Zimbabwe — VELD fires have destroyed 62 566 hectares of pastures countrywide since the fire season started last month, Environmental Management Agency director general, Mrs Mutsa Chasi has said.
The most affected area is Mashonaland West province which has lost 15 727 ha so far. The fire season starts on July 1 until October 30 every year or beginning of the rain season.
Mrs Chasi said her organisation had undertaken a nationwide training of traditional leaders, which culminated in 339 training sessions involving 4 537 traditional leaders and law enforcement agents.
“We conducted 206 training sessions to build their capacity to monitor and regulate environmental offences.
To date we have conducted these training programmes in all of the country’s provinces for both traditional leaders and ZRP members,” she said.
She said the agency had carried out a series of environmental fire awareness campaigns that included 33 fire launches and 11 road shows in all districts across the country.
“The awareness campaigns are aimed at creating knowledgeable communities with regards to veld fire management. The awareness campaigns also aim to change behaviour attitude and perceptions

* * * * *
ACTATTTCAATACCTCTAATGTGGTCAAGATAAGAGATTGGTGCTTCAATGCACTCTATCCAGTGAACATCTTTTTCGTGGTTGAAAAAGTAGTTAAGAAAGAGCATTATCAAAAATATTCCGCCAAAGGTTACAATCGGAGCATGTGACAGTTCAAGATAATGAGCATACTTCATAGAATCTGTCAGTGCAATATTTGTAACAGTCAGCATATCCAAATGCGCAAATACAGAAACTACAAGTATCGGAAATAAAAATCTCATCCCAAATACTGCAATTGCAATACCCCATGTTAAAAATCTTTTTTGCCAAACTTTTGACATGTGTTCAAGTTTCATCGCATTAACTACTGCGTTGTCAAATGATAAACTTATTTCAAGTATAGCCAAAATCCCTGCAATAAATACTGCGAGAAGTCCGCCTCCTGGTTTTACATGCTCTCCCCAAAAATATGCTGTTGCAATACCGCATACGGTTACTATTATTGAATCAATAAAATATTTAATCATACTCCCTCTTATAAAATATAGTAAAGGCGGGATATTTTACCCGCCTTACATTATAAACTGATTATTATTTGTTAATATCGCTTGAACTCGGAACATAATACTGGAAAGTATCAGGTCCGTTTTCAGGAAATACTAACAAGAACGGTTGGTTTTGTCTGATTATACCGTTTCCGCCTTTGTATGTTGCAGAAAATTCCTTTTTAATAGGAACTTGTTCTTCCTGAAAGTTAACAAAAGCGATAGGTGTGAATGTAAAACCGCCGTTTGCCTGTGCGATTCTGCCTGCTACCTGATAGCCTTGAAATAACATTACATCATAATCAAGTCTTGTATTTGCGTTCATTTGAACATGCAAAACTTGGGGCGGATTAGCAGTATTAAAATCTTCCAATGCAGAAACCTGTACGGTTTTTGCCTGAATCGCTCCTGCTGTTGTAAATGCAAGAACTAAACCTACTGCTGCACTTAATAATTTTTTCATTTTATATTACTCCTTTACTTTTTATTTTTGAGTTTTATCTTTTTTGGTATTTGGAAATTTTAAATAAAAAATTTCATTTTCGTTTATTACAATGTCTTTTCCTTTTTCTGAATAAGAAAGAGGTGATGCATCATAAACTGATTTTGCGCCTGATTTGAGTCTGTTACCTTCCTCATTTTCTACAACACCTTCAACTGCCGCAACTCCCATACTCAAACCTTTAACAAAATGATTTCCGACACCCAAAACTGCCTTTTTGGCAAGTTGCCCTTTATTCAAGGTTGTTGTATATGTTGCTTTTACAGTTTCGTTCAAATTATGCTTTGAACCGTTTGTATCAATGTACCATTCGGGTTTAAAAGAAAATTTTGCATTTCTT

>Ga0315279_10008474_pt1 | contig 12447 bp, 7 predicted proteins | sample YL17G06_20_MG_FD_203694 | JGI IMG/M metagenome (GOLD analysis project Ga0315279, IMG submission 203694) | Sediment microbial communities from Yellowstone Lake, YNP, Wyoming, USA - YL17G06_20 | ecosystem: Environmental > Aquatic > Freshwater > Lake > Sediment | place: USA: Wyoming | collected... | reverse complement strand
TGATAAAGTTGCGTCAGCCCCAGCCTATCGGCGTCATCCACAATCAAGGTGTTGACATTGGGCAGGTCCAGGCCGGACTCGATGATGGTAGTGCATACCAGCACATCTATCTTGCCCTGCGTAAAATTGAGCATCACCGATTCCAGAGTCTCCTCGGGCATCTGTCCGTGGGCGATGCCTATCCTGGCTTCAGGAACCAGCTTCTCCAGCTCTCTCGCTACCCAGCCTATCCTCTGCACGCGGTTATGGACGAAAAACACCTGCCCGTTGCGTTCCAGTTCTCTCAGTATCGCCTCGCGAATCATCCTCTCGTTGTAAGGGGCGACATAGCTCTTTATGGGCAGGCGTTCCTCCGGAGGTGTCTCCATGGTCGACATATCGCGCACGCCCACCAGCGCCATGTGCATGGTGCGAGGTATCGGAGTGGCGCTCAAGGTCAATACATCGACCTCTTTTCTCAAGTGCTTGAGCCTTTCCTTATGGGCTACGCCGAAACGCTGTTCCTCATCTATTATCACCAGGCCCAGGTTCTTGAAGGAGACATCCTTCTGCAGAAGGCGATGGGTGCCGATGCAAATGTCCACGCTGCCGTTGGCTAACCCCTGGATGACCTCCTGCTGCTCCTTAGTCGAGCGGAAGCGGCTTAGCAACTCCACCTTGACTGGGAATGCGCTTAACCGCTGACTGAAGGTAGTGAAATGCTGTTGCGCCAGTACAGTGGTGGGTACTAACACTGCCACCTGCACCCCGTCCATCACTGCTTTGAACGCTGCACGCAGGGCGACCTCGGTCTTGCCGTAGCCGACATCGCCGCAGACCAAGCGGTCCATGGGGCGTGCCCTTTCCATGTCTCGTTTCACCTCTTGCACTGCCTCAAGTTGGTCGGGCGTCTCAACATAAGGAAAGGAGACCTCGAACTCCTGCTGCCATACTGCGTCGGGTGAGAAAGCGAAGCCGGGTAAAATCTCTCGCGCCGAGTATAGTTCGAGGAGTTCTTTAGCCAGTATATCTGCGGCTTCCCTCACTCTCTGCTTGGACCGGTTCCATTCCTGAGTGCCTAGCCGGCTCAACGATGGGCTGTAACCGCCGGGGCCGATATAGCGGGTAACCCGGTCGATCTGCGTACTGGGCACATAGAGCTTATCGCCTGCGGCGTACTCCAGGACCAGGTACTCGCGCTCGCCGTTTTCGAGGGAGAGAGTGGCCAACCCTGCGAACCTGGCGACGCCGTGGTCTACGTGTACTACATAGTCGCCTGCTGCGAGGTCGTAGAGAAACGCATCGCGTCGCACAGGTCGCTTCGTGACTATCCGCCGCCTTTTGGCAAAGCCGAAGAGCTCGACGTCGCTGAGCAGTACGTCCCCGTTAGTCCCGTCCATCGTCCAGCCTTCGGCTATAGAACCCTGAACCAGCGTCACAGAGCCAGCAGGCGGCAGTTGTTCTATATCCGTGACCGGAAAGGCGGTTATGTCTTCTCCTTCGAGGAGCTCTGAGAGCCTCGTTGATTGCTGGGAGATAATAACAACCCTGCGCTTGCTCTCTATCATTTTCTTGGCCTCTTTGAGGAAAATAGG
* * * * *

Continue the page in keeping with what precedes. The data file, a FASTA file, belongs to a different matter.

that perpetuate incidences of veld fires,” she explained.
EMA has since set up 48 committees and sub-committees and held 494 workshops and meetings with the committees in all local authorities as per the provisions of EMA CAP 20:27.
The meetings also saw the election of 494 environmental monitors who assist in fire suppression surveillance and control throughout the fire season.
These committees have been trained to build their capacity to deal with veld fire related issues at their level.
Additionally, the agency has set up provincial and district fire committees and trained 330 fire-fighting teams in all the provinces.
These committees oversee and co-ordinate fire-related activities at provincial and district level. Mrs Chasi said EMA expected every farmer and property holder to have standard fireguards, which are at least 9 metres on either side of their boundaries.
“When using fire as a land management tool, all such activities should be done before the start of the fire-season. Farmers are also expected to have trained fire-fighting teams on their farms, which should always be alert to put out fires when they occur,” further explained Mrs Chasi.